Iceland, Sweden, Norway and the UK provide case studies of where initiatives have raised public outcry because of a failure to fully comprehend social expectations about the use of health data online. Our theory is that when data collected for health reasons is used in other contexts, or data collected for other purposes is used in the context of healthcare, a boundary is breached. This challenges the contextual integrity of the data (that is, considering the specific values and expectations linked to data collected for a particular reason and how they change if the reason or situation for collecting data changes), and thus may threaten public trust. The research team will conduct an international empirical study to understand what privacy and data protection oversight and governance mechanisms people would like to have in place when their medical information is used for multiple research purposes.
In the 21st century, successful healthcare delivery and medical research are increasingly dependent on the collection and distribution of information through digital and electronic means, including computerised health records that are accessed and distributed through online platforms mobile applications among other avenues. The ability to move data in this way brings benefits for healthcare, research, and society, but introduces new risks associated with the misuse or improper access of data. Researchers in Sweden, Iceland, Norway and the UK are working together to investigate these issues and explore public attitudes in the project titled ‘Governance of health data in Cyber Space’.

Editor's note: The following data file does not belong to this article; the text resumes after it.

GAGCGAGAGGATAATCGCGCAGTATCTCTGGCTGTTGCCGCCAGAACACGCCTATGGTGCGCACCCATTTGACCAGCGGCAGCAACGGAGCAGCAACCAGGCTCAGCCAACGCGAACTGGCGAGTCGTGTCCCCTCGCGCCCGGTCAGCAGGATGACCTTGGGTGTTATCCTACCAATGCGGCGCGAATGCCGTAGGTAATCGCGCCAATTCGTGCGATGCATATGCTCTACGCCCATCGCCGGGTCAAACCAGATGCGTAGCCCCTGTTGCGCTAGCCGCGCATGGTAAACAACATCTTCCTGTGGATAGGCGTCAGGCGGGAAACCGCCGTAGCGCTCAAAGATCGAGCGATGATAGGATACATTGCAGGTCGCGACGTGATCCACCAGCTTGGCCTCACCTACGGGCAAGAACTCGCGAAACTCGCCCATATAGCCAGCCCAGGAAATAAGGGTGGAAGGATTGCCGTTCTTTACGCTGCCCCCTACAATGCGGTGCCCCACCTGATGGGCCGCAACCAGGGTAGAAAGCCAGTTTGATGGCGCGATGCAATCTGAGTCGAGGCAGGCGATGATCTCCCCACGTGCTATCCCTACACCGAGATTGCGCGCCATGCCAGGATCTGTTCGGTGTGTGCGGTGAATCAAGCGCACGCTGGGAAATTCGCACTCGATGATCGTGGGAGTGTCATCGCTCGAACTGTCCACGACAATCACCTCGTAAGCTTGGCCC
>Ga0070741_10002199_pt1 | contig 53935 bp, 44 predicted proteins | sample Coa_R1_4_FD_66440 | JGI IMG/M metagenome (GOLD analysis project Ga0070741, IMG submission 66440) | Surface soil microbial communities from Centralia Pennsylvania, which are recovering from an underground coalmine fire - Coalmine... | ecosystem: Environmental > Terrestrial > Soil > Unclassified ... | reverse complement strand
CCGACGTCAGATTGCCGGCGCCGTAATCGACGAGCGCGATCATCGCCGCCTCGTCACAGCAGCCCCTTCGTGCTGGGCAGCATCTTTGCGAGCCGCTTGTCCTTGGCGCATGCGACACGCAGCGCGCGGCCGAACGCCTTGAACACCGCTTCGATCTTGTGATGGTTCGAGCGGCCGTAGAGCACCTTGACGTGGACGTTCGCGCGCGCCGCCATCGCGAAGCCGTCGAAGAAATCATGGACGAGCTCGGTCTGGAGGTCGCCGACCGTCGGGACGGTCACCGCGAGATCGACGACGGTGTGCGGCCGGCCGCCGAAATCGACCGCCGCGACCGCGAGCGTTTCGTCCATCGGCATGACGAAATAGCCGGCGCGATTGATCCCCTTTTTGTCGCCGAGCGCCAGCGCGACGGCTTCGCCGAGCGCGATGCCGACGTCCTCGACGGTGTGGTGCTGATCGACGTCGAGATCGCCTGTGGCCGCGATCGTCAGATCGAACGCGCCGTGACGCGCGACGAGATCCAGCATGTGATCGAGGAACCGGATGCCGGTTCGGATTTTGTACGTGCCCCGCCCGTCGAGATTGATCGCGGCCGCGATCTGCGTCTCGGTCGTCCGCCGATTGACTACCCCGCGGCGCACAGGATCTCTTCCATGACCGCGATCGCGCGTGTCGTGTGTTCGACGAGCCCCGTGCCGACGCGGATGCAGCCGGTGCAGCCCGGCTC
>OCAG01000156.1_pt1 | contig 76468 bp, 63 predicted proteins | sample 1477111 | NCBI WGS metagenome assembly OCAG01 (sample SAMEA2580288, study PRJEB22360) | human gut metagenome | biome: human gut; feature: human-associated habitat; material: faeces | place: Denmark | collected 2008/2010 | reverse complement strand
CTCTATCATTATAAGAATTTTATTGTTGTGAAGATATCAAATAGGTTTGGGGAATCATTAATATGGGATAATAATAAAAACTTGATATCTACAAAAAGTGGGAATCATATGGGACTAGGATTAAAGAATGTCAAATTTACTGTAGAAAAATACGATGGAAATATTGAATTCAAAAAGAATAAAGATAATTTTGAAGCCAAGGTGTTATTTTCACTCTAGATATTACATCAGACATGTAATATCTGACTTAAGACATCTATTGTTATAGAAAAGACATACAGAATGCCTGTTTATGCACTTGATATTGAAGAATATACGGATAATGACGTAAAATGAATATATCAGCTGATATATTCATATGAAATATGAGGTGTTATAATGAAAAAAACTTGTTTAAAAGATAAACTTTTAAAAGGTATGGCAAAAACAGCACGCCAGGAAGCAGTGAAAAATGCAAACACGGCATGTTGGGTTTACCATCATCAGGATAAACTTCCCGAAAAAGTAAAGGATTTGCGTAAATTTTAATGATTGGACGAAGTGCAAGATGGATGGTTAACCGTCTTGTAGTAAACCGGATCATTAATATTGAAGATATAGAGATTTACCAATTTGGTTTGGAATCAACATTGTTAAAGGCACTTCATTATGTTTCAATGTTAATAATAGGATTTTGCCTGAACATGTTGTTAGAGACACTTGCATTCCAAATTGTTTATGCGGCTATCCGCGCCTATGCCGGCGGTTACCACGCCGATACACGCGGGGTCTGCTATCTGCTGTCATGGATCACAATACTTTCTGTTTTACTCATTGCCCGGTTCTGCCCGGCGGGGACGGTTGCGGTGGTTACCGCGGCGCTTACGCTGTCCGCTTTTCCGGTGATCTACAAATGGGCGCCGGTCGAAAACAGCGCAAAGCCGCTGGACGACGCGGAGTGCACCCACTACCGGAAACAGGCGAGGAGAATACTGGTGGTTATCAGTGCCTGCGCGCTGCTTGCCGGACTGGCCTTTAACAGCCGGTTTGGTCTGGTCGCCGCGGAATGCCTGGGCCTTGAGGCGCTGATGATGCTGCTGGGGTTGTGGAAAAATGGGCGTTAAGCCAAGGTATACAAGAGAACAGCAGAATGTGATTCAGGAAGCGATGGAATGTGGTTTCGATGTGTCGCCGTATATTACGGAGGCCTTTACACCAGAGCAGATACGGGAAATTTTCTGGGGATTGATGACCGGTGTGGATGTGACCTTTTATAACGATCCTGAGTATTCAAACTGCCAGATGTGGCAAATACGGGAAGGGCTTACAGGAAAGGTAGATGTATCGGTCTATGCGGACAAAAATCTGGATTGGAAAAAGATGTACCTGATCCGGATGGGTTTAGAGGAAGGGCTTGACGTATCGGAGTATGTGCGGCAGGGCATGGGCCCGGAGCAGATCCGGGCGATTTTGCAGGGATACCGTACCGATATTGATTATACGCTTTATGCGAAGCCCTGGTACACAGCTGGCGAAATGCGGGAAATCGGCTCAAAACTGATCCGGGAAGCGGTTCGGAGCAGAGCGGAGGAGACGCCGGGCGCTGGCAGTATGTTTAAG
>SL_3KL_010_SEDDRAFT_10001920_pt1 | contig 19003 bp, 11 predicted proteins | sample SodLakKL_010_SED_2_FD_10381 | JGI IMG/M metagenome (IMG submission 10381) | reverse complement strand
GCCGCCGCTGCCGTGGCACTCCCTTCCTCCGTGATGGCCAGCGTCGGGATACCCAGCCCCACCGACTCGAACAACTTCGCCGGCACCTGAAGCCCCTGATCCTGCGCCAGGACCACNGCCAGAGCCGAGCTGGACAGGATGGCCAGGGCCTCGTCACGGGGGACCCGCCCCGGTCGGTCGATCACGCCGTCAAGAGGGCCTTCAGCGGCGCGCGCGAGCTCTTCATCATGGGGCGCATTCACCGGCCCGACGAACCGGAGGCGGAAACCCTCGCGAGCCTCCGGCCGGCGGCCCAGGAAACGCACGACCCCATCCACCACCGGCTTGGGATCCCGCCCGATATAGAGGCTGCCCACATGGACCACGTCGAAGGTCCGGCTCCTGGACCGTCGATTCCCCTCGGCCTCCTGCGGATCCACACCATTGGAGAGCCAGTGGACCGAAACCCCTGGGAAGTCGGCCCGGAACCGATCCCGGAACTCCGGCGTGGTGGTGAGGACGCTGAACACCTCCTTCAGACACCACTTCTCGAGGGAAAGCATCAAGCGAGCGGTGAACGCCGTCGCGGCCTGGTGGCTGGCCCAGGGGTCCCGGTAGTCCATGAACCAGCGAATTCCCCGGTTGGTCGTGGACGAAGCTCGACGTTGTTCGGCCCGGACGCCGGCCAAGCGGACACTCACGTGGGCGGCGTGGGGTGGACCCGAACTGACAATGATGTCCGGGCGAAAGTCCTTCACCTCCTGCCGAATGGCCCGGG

We propose that when data collected for health reasons is used in other contexts, or when data is collected for other purposes and is used in the context of healthcare, it crosses a boundary. Ensuring that the laws surrounding data use are acting in the interest of society requires an in-depth investigation about whether the current laws, regulations and policies appropriately protect data from misuse when it crosses boundaries, and what needs to change.
For this it is important to open up a dialogue with the public so that we can understand what they perceive the risks and benefits to be when they volunteer information in different circumstances, how they expect their data to be used, in what situations they would choose to deny data access, and how those factors shape decision making. The central aim of this project is to develop recommendations aimed at ensuring that the exchange of data in cyberspace meets social expectations regarding the security and privacy of health data, while enabling the benefits this data could bring to society. We will be running focus groups and an online survey with people from different areas of society to discuss the use of data in different situations, with the hope of identifying social expectations about the use of health data digitally.